A Change in Plans

By Joanna Chmura


Maria moved from Western Europe to Eastern Europe with her husband and their dog. In her home country, she worked full-time in the jewelry industry, and although she decided that her stay in Eastern Europe would be her sabbatical, she stays in touch with her former employer and does a bit of work for him once a week.


Moving to Eastern Europe was quite a challenge for Maria and her husband as they had never before

lived outside their home country. They decided, though, to take this opportunity as a great adventure, explore, and get to know a new region and culture.


For their first meeting, REA coach Joanna planned to learn about Maria’s values, share and manage expectations, and build trust. She also wanted to assess their ability to collaborate successfully and become partners in the coaching process.

Focused on doing everything “just right” and in her client’s best interest, Joanna went to the meeting prepared with practical guidance, information about local resources, and answers to her client’s possible questions. Excited and a bit anxious, Joanna introduced herself, shook hands with her client and, in an effort to make Maria comfortable, began to outline her plan for the meeting. However, as she continued her explanation, Joanna noticed that, although the client nodded actively, she was becoming less and less enthusiastic.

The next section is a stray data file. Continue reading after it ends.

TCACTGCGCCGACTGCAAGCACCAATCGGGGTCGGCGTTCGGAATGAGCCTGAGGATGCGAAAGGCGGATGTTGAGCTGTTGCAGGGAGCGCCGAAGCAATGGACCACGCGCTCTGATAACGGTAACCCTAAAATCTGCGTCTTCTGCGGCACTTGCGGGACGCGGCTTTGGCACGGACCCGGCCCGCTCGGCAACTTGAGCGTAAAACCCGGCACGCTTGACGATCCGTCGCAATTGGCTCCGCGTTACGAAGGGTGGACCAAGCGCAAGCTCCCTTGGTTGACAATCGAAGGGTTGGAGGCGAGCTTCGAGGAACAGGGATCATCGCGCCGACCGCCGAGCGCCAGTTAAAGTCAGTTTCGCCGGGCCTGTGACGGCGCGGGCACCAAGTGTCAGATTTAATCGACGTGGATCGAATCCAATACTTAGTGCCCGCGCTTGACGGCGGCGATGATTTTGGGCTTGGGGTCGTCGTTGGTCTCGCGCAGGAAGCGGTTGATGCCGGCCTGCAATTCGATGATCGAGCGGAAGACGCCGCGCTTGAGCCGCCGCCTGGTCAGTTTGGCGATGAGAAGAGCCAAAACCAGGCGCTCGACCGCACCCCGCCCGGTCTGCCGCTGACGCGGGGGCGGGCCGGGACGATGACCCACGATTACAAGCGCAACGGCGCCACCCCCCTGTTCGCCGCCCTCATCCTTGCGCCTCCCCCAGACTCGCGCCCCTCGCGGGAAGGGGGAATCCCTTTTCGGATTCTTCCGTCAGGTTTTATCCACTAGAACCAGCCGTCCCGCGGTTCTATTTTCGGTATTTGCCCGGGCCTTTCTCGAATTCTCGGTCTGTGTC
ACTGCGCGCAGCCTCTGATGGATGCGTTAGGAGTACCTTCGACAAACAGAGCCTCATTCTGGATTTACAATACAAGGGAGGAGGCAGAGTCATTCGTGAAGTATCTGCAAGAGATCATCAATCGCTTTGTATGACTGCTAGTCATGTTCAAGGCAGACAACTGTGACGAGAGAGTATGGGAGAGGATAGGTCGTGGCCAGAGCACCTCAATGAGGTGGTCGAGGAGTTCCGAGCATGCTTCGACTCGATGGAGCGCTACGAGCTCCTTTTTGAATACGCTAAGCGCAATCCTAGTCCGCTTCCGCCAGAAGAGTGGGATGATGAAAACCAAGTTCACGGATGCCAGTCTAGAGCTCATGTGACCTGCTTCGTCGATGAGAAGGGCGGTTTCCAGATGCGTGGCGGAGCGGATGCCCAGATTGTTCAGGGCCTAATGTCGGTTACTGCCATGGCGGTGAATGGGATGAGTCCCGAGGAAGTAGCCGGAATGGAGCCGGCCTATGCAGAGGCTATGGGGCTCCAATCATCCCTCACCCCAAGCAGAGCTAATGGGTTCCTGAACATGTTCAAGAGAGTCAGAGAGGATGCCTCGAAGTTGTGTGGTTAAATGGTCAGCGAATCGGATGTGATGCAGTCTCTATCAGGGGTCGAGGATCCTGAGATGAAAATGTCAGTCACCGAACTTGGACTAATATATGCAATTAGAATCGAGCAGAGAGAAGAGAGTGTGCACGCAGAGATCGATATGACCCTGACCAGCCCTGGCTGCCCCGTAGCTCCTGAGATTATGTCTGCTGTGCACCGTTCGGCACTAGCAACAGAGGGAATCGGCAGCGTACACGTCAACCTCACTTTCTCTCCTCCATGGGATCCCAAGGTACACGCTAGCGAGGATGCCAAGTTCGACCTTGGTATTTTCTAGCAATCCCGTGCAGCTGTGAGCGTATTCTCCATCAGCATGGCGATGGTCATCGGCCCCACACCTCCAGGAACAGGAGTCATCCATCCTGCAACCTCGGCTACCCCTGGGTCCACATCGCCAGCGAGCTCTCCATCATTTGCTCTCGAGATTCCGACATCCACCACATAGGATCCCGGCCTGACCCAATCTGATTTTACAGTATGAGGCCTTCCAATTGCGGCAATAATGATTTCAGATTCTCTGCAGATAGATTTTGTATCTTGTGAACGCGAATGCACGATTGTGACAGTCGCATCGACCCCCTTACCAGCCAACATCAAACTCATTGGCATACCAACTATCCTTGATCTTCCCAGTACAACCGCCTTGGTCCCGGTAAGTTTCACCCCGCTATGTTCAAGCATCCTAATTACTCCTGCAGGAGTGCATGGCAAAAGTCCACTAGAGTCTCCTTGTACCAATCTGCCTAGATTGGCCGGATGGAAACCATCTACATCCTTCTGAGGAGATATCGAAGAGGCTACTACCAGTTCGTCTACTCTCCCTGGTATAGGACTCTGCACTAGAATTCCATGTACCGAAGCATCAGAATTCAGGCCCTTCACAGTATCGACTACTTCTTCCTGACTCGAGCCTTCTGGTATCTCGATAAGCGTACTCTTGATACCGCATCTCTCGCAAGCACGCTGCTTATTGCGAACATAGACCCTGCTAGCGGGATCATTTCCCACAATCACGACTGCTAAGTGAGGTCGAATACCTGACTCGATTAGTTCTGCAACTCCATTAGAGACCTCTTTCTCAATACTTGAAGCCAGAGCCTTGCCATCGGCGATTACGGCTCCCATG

Joanna’s intuition told her that they might have different expectations for this important first meeting. She asked Maria if everything was all right and encouraged her to be candid. She let Maria know that the client is the most important part of the coaching process and that she wanted Maria’s input. Maria answered with some hesitation that she thought that this first meeting would be about “getting to know each other” rather than objectives and goals, and that she was on sabbatical and didn’t yet know what she wanted to do.

The REA coach realized that she needed to make a change in her plan, and quickly cleared the table of calendars, notes, and notepads—everything but the coffee and tea. She listened as Maria told her about her home country, the move, the house she was renting, and her new neighborhood. Joanna asked a few questions but mainly listened as Maria shared her story. They talked for two hours and, because both felt the time was too short, continued to exchange emails after the meeting. The meeting, though different from the one that was planned, provided resources for Maria and helped Joanna better understand Maria’s needs.


After this meeting the REA coach sent an email summarizing their first meeting and outlining the proposed coaching plan. When Maria received the summary she replied, “Wow to your email, a fantastic summary of our discussion! I will give it all some thought and email you again with a better and longer response.”

Thanks to this shift in her approach, her intuitive ability and willingness to listen, the REA coach was able to begin a productive coaching adventure with her client. The coach is confident that she is meeting her client’s needs, and Maria is assured that the coaching process is dedicated to her and that she can have a great influence on how it moves forward.